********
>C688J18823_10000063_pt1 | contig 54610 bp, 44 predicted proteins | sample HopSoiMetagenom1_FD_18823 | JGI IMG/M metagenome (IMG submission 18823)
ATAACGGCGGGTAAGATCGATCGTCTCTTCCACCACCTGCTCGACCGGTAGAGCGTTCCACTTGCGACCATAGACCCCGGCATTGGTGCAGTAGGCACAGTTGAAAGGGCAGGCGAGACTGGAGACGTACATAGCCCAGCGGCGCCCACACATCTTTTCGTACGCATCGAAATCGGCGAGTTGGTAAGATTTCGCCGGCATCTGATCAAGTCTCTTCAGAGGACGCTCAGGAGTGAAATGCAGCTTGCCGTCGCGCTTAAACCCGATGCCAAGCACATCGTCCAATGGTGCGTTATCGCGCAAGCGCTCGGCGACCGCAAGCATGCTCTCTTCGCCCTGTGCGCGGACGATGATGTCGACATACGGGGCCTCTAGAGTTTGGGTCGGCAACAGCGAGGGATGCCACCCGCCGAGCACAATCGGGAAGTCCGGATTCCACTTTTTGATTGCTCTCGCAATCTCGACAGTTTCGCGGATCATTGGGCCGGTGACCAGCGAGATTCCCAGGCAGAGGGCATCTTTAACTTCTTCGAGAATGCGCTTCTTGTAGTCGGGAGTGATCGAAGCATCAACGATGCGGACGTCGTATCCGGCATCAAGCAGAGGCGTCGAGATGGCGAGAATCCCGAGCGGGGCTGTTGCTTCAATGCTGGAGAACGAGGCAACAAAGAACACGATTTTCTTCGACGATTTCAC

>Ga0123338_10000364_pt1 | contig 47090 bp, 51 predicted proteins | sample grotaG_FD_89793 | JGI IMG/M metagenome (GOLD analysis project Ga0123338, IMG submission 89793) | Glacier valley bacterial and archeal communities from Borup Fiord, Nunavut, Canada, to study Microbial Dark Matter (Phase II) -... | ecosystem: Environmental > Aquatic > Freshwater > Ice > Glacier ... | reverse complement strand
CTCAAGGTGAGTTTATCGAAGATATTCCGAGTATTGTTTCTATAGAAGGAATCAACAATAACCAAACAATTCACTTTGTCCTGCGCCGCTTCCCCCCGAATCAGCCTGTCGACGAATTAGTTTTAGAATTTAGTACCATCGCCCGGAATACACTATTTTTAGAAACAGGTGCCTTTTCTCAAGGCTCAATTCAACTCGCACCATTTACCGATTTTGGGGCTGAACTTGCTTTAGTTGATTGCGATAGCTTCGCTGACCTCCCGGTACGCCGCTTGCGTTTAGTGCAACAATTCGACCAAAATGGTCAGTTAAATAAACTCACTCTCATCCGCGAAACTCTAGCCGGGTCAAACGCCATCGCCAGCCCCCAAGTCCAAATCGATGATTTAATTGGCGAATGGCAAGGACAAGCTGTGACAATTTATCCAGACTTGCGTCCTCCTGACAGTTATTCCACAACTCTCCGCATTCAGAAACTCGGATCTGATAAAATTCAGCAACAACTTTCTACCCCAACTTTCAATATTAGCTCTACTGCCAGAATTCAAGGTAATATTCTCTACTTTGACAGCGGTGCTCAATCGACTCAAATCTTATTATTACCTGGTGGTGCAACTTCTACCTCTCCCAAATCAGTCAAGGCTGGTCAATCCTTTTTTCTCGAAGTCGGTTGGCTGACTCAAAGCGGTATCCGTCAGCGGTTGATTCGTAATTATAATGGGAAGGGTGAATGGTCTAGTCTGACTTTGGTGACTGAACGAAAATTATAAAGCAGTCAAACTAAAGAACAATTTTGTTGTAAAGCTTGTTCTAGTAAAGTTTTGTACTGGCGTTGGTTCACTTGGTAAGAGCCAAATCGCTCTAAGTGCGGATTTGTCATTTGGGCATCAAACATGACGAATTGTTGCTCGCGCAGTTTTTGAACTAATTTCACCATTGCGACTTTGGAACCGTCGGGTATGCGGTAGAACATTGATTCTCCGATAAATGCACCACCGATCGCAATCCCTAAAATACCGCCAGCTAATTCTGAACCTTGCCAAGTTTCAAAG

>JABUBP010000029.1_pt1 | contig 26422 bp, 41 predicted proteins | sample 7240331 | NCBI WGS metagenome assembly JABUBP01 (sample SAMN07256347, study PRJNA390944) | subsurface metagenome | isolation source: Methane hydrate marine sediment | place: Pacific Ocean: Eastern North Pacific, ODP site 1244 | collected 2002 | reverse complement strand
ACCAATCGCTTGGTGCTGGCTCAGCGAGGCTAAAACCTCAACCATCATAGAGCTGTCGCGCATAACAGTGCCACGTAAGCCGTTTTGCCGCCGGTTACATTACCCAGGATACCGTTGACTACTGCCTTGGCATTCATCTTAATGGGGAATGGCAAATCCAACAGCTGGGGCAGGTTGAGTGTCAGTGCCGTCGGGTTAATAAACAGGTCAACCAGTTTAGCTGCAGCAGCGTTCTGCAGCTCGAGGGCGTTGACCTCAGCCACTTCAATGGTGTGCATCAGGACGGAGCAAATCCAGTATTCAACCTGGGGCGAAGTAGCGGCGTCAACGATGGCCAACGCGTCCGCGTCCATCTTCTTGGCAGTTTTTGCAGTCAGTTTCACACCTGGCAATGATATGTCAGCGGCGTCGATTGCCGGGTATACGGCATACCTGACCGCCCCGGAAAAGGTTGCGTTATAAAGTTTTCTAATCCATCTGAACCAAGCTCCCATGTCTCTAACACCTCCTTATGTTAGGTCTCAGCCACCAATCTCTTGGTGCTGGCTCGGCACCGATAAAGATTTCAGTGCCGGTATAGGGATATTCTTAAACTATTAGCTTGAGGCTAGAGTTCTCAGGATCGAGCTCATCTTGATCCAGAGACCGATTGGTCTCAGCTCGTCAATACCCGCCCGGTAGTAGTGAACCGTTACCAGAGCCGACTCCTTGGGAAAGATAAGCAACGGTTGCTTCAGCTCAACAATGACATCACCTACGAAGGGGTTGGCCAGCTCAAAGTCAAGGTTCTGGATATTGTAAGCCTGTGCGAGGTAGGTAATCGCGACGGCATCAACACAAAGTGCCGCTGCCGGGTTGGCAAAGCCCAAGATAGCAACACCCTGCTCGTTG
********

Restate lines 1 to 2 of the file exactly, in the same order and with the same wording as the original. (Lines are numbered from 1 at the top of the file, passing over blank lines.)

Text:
>C688J18823_10000063_pt1 | contig 54610 bp, 44 predicted proteins | sample HopSoiMetagenom1_FD_18823 | JGI IMG/M metagenome (IMG submission 18823)
ATAACGGCGGGTAAGATCGATCGTCTCTTCCACCACCTGCTCGACCGGTAGAGCGTTCCACTTGCGACCATAGACCCCGGCATTGGTGCAGTAGGCACAGTTGAAAGGGCAGGCGAGACTGGAGACGTACATAGCCCAGCGGCGCCCACACATCTTTTCGTACGCATCGAAATCGGCGAGTTGGTAAGATTTCGCCGGCATCTGATCAAGTCTCTTCAGAGGACGCTCAGGAGTGAAATGCAGCTTGCCGTCGCGCTTAAACCCGATGCCAAGCACATCGTCCAATGGTGCGTTATCGCGCAAGCGCTCGGCGACCGCAAGCATGCTCTCTTCGCCCTGTGCGCGGACGATGATGTCGACATACGGGGCCTCTAGAGTTTGGGTCGGCAACAGCGAGGGATGCCACCCGCCGAGCACAATCGGGAAGTCCGGATTCCACTTTTTGATTGCTCTCGCAATCTCGACAGTTTCGCGGATCATTGGGCCGGTGACCAGCGAGATTCCCAGGCAGAGGGCATCTTTAACTTCTTCGAGAATGCGCTTCTTGTAGTCGGGAGTGATCGAAGCATCAACGATGCGGACGTCGTATCCGGCATCAAGCAGAGGCGTCGAGATGGCGAGAATCCCGAGCGGGGCTGTTGCTTCAATGCTGGAGAACGAGGCAACAAAGAACACGATTTTCTTCGACGATTTCAC